This was a surprise of a book. Once I picked this up, strangely Rune became a very interesting character to read through. Since her gift is also her crutch at the same time, the only reason why she was accepted with a deeper meaning revealed towards the end. And the explanation regarding her entire background, felt so historical and at the same time interesting. 

While this retelling plays around with a phantom hundred of years after, which I greatly liked. Since it deals with all the creepy weird things which to me worked perfectly here. And that Thorn is mysterious, twisted but mysterious. And that I liked that the romance went slow, to them slowly meeting, slowly figuring everything out about them. And all the clues. Since I wouldn’t see them meeting under normal circumstances, 

As for the actual phantom and what he did, such as having Christine for a short period. Actually liking the way it went, where everything didn’t end well for them. And it drove him into further obsession, which I liked the way it was. Even pushing him to get Thorn. 

As for the musical inclination, any book would have gotten into me with just that. It just feels so right, and when her gift both suffocates and glorifies her at the same time. I really enjoyed it, the way that there was so much of exploration of opera. Of music and of her talent. As for the reveal towards the end, I feel that it was rather fitting to have regarding her talents. 

Even more so, her doubts are completely believable. The way that she her father died, the way she nearly killed someone. That was believable in my account that she would stop playing. 

However, I do feel that the issues of this book lies on the fact that his mother feels as though she’s a sex worker just because she had a child out of wedlock. That’s just wrong, really. It feels off. While the romance was on point, and the atmosphere captured me, this just doesn’t sound good at all. Also, where Erik takes him to the whorehouse and forces him to do all that. Yeah, I feel that it’s wrong too. 

Overall, I would say this book is creepy and rather gothic. Precisely the retelling of the Phantom of the Opera I was looking for, but there are issues that cannot be ignored. I would say that the romance captivated me, and the music was the one thing that kept me reading. So, pick it up and just see it for yourself.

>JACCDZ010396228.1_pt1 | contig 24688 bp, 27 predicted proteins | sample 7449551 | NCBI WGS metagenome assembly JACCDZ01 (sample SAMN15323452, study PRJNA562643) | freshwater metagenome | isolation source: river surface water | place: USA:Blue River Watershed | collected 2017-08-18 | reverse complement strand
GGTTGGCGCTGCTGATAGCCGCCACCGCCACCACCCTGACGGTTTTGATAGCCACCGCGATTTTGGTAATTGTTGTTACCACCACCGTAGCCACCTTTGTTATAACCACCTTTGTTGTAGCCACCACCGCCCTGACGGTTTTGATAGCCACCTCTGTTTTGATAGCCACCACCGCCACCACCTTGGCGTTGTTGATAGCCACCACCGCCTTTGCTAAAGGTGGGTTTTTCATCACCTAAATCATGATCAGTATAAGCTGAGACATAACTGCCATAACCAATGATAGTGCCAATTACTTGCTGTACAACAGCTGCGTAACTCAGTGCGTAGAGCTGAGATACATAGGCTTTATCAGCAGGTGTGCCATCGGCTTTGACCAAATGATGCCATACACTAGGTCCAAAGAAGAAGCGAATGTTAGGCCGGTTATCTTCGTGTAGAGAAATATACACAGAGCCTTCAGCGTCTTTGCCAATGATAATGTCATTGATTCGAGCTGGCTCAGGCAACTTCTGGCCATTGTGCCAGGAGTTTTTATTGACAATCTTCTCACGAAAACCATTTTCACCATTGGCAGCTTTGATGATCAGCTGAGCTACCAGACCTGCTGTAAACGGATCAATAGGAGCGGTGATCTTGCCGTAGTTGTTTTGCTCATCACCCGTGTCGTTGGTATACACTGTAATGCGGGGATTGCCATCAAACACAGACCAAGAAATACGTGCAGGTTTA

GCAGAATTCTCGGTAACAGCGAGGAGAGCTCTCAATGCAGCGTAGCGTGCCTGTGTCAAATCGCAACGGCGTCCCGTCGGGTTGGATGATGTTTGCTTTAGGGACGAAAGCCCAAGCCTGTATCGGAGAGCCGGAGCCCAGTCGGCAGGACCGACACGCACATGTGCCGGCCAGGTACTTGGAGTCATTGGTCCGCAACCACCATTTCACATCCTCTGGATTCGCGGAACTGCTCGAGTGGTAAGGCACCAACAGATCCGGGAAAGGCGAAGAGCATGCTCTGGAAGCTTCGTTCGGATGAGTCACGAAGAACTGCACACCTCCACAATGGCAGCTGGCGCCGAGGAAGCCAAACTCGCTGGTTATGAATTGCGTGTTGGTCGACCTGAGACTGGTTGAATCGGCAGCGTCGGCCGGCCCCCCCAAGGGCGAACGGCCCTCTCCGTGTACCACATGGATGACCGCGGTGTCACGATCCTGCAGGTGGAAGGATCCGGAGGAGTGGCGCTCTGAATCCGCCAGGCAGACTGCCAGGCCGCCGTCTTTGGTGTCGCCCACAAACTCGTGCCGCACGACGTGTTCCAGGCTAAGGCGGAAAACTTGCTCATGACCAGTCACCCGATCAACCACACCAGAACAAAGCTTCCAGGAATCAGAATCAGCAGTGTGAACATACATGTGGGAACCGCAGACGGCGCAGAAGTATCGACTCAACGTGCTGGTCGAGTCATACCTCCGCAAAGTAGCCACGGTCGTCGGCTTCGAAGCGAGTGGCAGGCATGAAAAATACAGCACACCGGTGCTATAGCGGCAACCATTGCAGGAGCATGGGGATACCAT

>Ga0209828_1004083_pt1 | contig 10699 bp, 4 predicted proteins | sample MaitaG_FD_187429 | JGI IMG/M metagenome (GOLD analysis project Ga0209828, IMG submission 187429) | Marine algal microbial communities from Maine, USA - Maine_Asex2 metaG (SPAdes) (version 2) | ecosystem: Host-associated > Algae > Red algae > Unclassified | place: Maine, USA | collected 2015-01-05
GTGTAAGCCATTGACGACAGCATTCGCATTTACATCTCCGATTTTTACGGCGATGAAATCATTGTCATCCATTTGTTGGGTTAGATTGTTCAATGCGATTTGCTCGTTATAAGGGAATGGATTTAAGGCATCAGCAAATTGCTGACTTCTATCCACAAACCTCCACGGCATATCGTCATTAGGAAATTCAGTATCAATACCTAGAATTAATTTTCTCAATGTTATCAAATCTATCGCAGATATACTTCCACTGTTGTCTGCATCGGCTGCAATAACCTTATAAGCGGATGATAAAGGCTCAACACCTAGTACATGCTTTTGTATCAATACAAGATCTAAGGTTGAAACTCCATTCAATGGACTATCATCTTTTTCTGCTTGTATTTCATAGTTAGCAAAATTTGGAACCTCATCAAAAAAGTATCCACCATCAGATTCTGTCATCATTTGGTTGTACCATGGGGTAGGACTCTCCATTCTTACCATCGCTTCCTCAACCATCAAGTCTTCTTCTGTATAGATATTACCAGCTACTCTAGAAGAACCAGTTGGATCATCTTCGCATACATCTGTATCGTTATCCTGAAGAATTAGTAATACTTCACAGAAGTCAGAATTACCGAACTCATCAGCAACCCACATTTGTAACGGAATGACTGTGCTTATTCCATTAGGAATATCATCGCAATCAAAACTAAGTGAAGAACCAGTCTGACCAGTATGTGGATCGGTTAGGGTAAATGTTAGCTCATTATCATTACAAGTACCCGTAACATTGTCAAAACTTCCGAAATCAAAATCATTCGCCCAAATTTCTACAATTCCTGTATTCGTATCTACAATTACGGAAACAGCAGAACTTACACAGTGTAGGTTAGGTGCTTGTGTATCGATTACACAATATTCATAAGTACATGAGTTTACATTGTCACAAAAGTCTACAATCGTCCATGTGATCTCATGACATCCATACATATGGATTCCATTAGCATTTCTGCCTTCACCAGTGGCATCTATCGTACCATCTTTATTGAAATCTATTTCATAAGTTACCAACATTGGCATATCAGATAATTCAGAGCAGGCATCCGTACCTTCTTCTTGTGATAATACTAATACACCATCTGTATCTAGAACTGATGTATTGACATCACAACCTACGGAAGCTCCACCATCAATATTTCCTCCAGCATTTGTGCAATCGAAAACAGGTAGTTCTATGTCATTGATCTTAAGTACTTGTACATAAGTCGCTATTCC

Rating: 3 out of 5


The Forbidden Wish 

I would say that it lives up as a retelling. Except that it explores the story from another perspective, and instead of getting the jinni we see in Aladdin. It is instead, about the female jinni. 

And all the while, I really enjoyed the way the world was structured and explored. The myths and folklores, some of which Zahra had a hand in it herself. All the more, it was about the forbidden wish. Exploring a possibility, what would happen when a jinni could be set free. 

The ending nicely ends everything. All the while the twists are revealed nicely, and at the right moment. Whether is it about the jinni or about the world as it stands. 

To also being able Zahra and how badly she wants to be free. I mean, it’s logical since you have been locked into a lamp for a very long time(three thousand years.) 

All the while, the princess managed to keep my attention as did Aladdin. Both wanted something, the princess would have done anything for her kingdom. That is what I call a future Queen. And she didn’t find having to marry a horrible man that terrible a price as long as it remained safe. As for Aladdin where he initially wants revenge, he initially wants to marry a princess. Then eventually, becomes in love with the jinni. It is so gradual, and so subtle. Even with very little declarations when they decide to sacrifice themselves for each other, it feels strangely logical. That Aladdin was willing to pay the price for Zahra’s freedom, and she in his stead willing to help him many times. 

And so, I would say that the characters who are introduced eventually had a larger role to play. Such as the jinni who was captured, to the vizier and Darian. All of them had a role, and eventually were rather well developed. 

This novel isn’t just made up of Aladdin and Zahra, it had other characters who shone. And everything had a consequence and a price, all of it coming back. 

So, I would recommend this to those who have longed for retelling. And at the same time, is a really good piece of work with a good balance between the characters and the plot.

Rating: 4.5 out of 5


Bright Smoke, Cold Fire

Clearly not what I expected, and quite underwhelming. After two great books from this author, this was meh. I didn’t have that melodramatic atmosphere which I lawyer experienced with her books, and the romance itself was quite intriguing. 

I do admit that it is more interesting with how she took Romeo and Juliet and spinned together such a tale of necromancers, clans fighting for power in the only living city in the world. 

To me, Runajo, had been a rather interesting character. Juliet barely had any personality in my opnion, but I could see why she loved Romeo above all else. Let’s face it, he’s the only decent guy among her many kinsmen, and they are not the brightest either.